Instead, the poems often tackle elements of the practical working life of the cowboy, focusing on the loss of a horse or the comradery of the cattle drive. Though sometimes employing humor, they avoid tired jokes or obvious, Hollywood views. Cowboy poetry is perhaps the most truthful literary home of the cowboy because it is made for a community rather than the masses.
Robert Fletcher’s “The Belled Coyote,” for example, plays with dialect as a form of word manipulation while discussing the annoyance of coyotes.
Aint no one loves a coyote
That I ever heard about.
He aint nuthin’ but a pestilence
Requirin’ stampin’ out.
A sneakin’, thievin’ rustler,—
A gray, ga’nt vagabone
Whose locoed vocal tendencies
Are lackin’ depth and tone.
I particularly love his construction of the word “vagabone” for its playfulness and auditory resonance, and the inclusion of the Spanglish “locoed.” To me it’s witty without being smug, rural without being hokey. Perhaps I’m biased because I too find coyote howling irritating. When people talk about them singing, I assume they are from out of state. Wolves may howl or bay or some other mournful, poetic word; coyotes yip, shriek, and generally cause a ruckus.
Gatherings are a Big Deal
It has been suggested that cowboy poetry is an oral tradition; however, most of the early cowboy poets, such as Knibbs and Badger Clark, were published. The return to the oral tradition took seed with the National Cowboy Poetry Gathering held in Elko, Nevada (generally known as Elko), first held in 1985. Many writers, like those dissenters I often encounter, are perplexed by the event, questioning the purpose, the appeal, and the authenticity. Whereas poetry readings are more often than not small affairs, gatherings are annual events that bring in thousands of fans and performers. Gatherings are participatory, involving everyone from seasoned performers like Baxter Black and Tom Russell to novice poets braving the microphone for the first time.
Over the years Elko has grown and, by some accounts, mainstreamed, although the impact of the increased profile has mixed reviews. Some say it has become too based in entertainment and marketing—and these critiques make it sound, to me at least, like it has replaced the Wild West Shows of the past, where a lifestyle is manifested into an experience for sale and consumption in the form of memorabilia.
But others hold it as the standard for gatherings, the place to experience the vast variety cowboy poetry has to offer. Beyond Elko, annual gatherings include National Cowboy Poetry Rodeo, Monterey Cowboy Poetry and Music Festival, Heber Valley Cowboy Poetry, and the Texas Cowboy Poetry Gathering.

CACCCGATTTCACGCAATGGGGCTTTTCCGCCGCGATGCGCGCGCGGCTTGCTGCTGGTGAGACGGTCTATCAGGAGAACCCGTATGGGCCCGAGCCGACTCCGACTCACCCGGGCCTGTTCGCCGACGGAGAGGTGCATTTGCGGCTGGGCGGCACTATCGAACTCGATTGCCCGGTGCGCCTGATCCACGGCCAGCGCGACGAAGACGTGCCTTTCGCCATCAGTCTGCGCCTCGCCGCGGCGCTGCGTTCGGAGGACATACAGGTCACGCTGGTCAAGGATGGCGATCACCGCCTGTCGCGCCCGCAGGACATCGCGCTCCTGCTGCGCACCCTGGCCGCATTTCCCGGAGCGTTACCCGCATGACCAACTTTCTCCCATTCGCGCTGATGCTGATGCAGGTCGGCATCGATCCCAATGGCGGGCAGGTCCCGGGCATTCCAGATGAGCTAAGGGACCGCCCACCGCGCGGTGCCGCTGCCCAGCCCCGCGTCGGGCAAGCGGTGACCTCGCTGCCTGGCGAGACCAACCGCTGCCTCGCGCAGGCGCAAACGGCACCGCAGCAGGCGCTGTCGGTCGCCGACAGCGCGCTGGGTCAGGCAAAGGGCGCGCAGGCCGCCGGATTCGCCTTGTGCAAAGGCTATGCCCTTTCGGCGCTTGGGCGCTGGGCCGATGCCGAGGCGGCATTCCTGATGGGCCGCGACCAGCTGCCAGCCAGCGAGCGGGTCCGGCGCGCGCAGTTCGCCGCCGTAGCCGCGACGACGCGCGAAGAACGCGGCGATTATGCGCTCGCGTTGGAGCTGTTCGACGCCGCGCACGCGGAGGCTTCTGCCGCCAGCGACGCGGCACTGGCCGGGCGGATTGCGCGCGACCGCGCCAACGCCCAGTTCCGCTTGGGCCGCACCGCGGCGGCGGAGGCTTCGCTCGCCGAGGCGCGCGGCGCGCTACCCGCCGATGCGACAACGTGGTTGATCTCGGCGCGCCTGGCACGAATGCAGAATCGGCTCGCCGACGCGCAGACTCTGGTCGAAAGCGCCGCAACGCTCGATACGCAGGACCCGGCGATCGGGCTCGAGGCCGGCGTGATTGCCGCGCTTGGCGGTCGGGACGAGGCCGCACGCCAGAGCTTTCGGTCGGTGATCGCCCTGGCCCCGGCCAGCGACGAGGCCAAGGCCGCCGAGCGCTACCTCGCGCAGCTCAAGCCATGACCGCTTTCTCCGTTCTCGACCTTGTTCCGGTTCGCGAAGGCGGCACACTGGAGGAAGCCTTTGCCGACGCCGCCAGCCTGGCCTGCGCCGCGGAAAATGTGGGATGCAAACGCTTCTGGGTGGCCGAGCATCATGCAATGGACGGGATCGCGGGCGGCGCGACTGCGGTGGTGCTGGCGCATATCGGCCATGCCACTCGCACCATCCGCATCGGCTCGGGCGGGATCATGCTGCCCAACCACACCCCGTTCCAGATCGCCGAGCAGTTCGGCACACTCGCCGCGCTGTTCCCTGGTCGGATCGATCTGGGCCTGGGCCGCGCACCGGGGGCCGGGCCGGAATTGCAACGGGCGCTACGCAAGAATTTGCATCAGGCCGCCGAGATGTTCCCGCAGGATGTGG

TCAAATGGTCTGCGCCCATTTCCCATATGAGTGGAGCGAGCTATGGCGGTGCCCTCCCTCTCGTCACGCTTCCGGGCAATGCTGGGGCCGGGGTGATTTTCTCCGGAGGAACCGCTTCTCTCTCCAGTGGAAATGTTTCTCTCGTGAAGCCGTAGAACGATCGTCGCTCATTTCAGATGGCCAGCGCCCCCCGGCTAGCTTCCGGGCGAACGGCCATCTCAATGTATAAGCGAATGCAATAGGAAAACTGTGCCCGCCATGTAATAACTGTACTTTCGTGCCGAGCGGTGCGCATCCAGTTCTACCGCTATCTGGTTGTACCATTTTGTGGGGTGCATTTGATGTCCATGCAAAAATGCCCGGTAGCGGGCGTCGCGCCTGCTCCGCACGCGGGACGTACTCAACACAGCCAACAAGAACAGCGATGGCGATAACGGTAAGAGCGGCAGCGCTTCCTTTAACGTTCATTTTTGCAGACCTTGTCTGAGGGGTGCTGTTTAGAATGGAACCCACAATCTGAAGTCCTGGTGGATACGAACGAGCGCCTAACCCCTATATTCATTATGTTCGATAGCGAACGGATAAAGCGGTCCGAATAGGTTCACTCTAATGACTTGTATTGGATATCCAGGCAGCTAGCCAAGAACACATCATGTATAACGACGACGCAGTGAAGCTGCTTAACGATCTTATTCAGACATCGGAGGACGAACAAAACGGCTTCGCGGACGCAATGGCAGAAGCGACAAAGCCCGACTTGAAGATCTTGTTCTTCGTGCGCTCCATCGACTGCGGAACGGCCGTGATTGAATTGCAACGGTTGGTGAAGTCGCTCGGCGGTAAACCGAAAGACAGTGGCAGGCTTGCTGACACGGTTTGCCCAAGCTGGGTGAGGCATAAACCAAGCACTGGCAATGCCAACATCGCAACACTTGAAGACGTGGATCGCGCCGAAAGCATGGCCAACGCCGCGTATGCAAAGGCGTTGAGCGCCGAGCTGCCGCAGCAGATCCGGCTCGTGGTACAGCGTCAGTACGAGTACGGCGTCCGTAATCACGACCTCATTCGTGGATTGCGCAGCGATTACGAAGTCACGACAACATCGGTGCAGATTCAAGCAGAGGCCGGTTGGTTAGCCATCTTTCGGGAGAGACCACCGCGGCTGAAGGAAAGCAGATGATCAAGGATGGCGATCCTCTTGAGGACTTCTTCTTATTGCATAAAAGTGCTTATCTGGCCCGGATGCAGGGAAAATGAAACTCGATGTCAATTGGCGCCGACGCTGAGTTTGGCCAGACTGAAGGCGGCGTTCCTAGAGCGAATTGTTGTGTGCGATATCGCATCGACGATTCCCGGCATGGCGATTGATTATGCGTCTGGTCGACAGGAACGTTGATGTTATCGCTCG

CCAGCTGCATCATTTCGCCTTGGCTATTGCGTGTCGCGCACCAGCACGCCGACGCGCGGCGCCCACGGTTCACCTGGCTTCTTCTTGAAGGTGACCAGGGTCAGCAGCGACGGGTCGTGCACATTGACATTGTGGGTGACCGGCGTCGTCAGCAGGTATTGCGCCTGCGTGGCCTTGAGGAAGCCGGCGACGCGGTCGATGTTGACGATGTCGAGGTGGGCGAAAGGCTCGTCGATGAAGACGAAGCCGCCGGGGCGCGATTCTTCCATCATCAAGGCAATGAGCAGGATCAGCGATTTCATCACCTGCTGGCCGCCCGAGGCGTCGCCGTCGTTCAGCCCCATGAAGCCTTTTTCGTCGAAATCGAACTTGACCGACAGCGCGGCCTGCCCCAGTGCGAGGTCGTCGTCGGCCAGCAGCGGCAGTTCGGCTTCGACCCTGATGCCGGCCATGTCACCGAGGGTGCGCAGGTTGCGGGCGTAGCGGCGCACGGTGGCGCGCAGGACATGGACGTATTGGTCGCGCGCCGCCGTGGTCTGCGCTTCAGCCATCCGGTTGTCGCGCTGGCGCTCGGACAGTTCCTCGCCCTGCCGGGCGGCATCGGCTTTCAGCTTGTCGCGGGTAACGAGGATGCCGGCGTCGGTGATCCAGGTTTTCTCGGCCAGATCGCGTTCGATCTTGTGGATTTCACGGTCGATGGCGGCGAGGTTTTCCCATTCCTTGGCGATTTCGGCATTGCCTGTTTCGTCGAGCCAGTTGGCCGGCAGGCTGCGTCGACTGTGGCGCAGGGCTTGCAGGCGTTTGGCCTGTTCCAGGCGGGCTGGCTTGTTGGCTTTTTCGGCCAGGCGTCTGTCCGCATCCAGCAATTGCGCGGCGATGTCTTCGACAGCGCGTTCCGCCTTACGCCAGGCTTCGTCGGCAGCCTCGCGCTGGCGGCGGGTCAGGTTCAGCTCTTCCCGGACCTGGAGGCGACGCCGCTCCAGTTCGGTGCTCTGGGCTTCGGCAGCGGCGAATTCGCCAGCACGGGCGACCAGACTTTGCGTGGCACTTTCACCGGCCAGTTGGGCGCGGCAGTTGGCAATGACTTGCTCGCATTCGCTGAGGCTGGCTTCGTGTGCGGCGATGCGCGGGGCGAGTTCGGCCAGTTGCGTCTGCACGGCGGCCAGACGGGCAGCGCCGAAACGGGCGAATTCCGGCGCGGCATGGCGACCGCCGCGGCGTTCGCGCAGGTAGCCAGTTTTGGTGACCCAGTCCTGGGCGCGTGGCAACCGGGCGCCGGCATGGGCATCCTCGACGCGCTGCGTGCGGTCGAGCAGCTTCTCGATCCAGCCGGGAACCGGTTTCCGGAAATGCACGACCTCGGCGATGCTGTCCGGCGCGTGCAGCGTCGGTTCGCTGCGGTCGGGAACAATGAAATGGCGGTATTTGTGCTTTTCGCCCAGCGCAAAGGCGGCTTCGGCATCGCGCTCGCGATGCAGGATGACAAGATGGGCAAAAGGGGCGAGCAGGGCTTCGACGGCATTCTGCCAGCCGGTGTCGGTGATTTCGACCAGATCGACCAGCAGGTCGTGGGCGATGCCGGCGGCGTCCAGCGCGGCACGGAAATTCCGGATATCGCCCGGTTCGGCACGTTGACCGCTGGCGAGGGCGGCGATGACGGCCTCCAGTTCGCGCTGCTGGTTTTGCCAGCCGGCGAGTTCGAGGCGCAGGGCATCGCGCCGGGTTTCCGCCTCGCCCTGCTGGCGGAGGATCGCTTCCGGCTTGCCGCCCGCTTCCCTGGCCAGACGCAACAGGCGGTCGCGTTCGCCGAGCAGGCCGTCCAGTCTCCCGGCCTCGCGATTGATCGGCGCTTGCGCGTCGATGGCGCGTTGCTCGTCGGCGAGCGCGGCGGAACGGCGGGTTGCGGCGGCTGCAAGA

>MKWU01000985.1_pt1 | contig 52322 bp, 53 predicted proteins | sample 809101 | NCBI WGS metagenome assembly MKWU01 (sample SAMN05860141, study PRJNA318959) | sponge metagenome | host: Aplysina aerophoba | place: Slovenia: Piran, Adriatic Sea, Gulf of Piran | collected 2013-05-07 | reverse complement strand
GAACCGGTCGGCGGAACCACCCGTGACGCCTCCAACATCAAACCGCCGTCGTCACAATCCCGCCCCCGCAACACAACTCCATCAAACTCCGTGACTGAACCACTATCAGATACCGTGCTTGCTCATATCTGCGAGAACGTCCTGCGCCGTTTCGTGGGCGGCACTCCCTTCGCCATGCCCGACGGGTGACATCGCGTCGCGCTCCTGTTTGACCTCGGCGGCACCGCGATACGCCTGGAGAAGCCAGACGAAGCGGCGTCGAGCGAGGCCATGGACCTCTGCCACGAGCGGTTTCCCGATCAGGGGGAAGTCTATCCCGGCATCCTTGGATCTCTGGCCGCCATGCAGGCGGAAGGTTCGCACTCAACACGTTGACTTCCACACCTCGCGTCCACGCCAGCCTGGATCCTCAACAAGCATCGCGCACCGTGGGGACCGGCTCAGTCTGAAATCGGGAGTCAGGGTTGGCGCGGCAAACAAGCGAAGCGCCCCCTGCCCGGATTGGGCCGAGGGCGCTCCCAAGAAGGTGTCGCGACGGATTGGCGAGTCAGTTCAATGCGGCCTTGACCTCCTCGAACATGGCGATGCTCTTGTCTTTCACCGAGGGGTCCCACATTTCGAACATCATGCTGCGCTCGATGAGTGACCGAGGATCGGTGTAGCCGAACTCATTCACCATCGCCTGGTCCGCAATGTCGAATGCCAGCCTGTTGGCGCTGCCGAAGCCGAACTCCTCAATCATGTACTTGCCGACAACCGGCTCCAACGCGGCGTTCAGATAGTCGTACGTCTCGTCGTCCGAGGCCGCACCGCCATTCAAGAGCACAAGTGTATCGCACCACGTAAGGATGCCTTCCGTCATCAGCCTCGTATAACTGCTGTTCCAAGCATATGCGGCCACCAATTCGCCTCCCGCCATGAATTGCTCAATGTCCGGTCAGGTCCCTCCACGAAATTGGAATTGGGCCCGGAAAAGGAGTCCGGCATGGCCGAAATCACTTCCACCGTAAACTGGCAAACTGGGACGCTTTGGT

A Little Guitar Never Hurts (But It’s Not Country Music)
Poetry often treads the line between song and literature; cowboy poetry is no different. At gatherings, many cowboy poets perform with guitar in hand, singing or speak-singing their words. Yet unlike popular songwriters who are classified as poets (Bob Dylan comes to mind), these cowboy poets are not lumped into the mainstream world of country music. One of things that fascinates me is that our culture embraces a spectrum of folk and country style music, such as the Blues, Bluegrass, Nashville and Texas country (which are different, ya’ll), yet the cowboy poet disconnects from cowboy songwriters in popular discourse.
Anyone Can Play
At gatherings, the persona aspect of the performers is akin to the country music performers of the past—to be a cowboy poet, one should dress the part. That being said, a poet need not be a cowboy to write cowboy poetry, particularly since performance is only a small part of the community. The poet can adopt the cowboy persona or elect a third-person approach, as long as the topic is in some way related to the cowboy or his way of lifestyle. While it seems logical that cowboy poets would be working cowboys, the ranks of cowboy poets are a numbered with a range of writers. There are also female cowboy poets, such as Susan Parker, Sharon Carpenter, and Barney Nelson (a former professor of mine). Cowboy poetry is democratic as long as you’ve got a story to tell.
Next time we’ll ride into the sunset with my cowboy story, discussing space cowboys and other modern interpretations. Until then, enjoy Waddie Mitchell reciting Henry Herbert Knibbs’ “The Walking Man.”